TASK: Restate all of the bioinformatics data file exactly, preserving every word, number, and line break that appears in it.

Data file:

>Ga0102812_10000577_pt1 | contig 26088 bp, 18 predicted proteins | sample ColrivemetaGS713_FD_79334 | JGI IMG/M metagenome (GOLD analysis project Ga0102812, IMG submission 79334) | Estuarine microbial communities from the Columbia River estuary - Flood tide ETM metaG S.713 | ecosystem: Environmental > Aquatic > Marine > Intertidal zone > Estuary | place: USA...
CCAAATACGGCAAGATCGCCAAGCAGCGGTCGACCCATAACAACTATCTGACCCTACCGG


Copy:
>Ga0102812_10000577_pt1 | contig 26088 bp, 18 predicted proteins | sample ColrivemetaGS713_FD_79334 | JGI IMG/M metagenome (GOLD analysis project Ga0102812, IMG submission 79334) | Estuarine microbial communities from the Columbia River estuary - Flood tide ETM metaG S.713 | ecosystem: Environmental > Aquatic > Marine > Intertidal zone > Estuary | place: USA...
CCAAATACGGCAAGATCGCCAAGCAGCGGTCGACCCATAACAACTATCTGACCCTACCGG